This pretty Rose Insertion works well as a corner as shown, and includes a pointed Rose Bud Lace Edging to match. Originally designed by Emma Boardman in 1920, it’s suitable for many purposes, and the lace edging and insertion may be used separately or in combination.
Roses, butterﬂies and winding leaves decorate this summery ﬁlet crochet lace edging. Designed in 1927 by Olive F. Ashcroft, it can be used as a border for a tablecloth or a dresser scarf. Make the narrow leaf border as long as you need, or omit it for a faster project.
This design is very attractive and versatile. In ﬁne thread, the lace and insertion will be a very pretty trim for skirts, slips or other similar garments, and a yoke is easily arranged to match. Heavier thread makes a handsome stripe, with lace border, for a bedspread.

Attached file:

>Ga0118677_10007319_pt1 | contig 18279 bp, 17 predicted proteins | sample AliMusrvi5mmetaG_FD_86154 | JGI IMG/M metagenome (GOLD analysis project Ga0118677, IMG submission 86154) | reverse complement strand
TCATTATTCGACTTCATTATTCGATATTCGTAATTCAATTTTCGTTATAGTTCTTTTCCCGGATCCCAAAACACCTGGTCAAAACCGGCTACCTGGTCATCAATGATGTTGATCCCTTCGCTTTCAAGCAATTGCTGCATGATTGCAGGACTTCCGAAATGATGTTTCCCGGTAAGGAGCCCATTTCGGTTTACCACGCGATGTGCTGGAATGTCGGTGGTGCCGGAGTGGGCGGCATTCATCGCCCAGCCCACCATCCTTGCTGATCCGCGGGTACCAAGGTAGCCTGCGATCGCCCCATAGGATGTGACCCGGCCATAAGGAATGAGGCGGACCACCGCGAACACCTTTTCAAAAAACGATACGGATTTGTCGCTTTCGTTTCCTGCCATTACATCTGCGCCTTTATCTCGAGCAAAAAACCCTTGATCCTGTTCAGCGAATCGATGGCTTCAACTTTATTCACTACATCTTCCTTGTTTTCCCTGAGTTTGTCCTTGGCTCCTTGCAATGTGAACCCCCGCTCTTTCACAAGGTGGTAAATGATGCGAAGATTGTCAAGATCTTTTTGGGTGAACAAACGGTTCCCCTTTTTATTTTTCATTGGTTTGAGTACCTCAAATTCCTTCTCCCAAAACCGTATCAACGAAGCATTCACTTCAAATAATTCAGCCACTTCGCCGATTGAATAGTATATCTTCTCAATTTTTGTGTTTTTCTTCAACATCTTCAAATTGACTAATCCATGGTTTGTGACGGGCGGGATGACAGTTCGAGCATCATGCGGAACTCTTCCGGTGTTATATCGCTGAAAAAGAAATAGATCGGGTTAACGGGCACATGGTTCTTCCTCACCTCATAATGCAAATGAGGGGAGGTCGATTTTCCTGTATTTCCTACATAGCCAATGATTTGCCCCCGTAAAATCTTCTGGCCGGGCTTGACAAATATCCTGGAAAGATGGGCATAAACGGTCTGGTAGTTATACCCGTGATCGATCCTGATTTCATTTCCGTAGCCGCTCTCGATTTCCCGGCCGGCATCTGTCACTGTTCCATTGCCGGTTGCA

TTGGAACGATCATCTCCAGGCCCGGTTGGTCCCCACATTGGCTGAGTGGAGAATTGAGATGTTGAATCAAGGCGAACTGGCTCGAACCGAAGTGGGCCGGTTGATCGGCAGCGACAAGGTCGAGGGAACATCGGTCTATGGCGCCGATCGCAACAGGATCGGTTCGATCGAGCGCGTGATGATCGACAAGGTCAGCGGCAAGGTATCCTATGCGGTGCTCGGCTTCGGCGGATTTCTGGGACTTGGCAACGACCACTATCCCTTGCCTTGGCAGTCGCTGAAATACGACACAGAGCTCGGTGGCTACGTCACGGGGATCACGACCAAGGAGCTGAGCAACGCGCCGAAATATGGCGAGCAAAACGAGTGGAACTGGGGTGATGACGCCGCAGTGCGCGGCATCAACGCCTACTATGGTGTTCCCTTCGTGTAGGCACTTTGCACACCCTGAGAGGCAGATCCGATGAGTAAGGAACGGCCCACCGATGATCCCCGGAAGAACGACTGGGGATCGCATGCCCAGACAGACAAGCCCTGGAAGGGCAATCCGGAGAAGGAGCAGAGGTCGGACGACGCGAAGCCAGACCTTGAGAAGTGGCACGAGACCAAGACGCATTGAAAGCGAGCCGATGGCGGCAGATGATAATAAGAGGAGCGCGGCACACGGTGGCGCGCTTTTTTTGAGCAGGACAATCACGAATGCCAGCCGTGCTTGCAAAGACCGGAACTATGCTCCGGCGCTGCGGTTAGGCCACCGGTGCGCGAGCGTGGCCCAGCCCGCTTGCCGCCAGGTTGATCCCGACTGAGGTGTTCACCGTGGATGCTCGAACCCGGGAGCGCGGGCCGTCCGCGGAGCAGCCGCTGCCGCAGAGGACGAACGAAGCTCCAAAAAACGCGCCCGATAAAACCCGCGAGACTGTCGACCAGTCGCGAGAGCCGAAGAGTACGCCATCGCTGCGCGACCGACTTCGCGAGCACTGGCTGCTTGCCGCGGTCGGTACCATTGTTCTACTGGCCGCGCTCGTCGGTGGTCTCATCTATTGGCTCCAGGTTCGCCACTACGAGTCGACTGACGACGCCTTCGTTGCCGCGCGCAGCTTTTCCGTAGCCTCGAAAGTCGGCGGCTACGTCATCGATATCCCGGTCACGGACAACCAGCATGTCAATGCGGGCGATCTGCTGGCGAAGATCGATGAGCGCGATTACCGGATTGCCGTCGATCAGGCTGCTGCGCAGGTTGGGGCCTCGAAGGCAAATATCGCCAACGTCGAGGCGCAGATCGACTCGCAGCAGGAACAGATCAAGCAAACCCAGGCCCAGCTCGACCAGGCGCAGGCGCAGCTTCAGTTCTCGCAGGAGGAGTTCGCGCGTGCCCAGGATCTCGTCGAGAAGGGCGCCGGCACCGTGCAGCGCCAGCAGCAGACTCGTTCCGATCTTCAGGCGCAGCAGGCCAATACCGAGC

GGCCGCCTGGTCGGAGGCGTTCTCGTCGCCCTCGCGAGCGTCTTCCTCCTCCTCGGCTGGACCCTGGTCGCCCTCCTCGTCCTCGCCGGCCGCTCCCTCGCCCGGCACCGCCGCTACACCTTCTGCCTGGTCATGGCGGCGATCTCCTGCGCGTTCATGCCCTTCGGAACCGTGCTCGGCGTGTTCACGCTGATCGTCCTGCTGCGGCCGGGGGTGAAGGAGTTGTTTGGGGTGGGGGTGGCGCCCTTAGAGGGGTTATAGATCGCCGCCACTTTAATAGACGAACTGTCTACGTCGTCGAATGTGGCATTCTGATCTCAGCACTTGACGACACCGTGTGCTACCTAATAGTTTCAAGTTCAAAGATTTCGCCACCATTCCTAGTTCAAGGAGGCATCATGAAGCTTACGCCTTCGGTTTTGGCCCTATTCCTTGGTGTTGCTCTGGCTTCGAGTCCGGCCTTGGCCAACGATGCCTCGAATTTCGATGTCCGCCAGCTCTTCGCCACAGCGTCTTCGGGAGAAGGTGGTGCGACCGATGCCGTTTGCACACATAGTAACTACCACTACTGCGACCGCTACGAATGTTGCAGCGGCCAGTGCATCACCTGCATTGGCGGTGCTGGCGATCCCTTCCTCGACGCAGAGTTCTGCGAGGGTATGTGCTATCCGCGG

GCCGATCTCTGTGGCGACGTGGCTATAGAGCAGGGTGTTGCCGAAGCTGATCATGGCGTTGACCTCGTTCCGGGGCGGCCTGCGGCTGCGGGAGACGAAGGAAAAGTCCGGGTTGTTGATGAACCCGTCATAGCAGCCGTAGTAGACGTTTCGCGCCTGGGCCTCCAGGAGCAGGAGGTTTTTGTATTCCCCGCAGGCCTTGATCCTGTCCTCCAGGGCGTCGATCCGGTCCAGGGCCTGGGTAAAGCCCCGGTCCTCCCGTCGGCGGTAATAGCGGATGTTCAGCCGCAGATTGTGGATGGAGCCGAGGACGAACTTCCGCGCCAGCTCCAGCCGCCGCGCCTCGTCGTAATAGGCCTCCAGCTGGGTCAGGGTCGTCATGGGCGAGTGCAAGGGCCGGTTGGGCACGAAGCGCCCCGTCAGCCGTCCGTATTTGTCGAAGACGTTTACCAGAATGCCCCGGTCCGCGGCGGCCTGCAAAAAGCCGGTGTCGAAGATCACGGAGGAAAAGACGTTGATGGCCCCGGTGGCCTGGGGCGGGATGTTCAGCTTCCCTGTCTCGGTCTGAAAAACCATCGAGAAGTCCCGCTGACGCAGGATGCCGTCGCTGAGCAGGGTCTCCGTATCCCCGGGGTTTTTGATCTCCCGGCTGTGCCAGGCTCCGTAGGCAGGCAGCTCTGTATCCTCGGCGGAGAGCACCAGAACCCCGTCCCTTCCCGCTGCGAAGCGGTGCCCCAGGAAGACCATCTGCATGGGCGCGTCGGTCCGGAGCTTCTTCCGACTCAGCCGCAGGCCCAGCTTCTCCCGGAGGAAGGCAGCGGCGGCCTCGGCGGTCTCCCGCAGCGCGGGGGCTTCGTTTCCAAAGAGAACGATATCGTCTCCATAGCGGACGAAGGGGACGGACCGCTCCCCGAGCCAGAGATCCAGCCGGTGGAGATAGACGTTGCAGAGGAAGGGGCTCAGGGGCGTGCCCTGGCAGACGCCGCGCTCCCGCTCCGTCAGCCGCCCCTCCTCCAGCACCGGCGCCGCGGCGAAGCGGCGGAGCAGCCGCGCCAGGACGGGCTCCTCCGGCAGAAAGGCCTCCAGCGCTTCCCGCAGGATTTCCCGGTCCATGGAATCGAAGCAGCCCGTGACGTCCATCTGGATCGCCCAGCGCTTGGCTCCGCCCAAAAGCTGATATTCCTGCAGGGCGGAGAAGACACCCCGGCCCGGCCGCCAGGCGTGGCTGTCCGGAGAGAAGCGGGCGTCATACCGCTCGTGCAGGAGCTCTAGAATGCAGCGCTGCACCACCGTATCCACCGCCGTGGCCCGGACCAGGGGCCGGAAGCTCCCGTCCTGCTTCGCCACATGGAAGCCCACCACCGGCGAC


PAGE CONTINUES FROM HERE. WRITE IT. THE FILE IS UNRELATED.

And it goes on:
Designed by Grace Davis in 1921, this scalloped edging is a great way to get started with learning intermediate filet crochet: there are clear instructions for increases, decreases, and making a turned corner. The pattern includes a matching insertion pattern.
A Greek Key and natural scallops enhance the morning glories in this wide lace edge, originally designed by M. Pintner in 1927. The scallops are made as you go with easy increases and decreases, with no need for an additional edge.
Crochet a simple lace lily and cross edging for an altar cloth. Designed in 1924 by an unknown designer, this crochet pattern features scallops, open areas of lacets and bars, and a mitered corner with detailed instructions.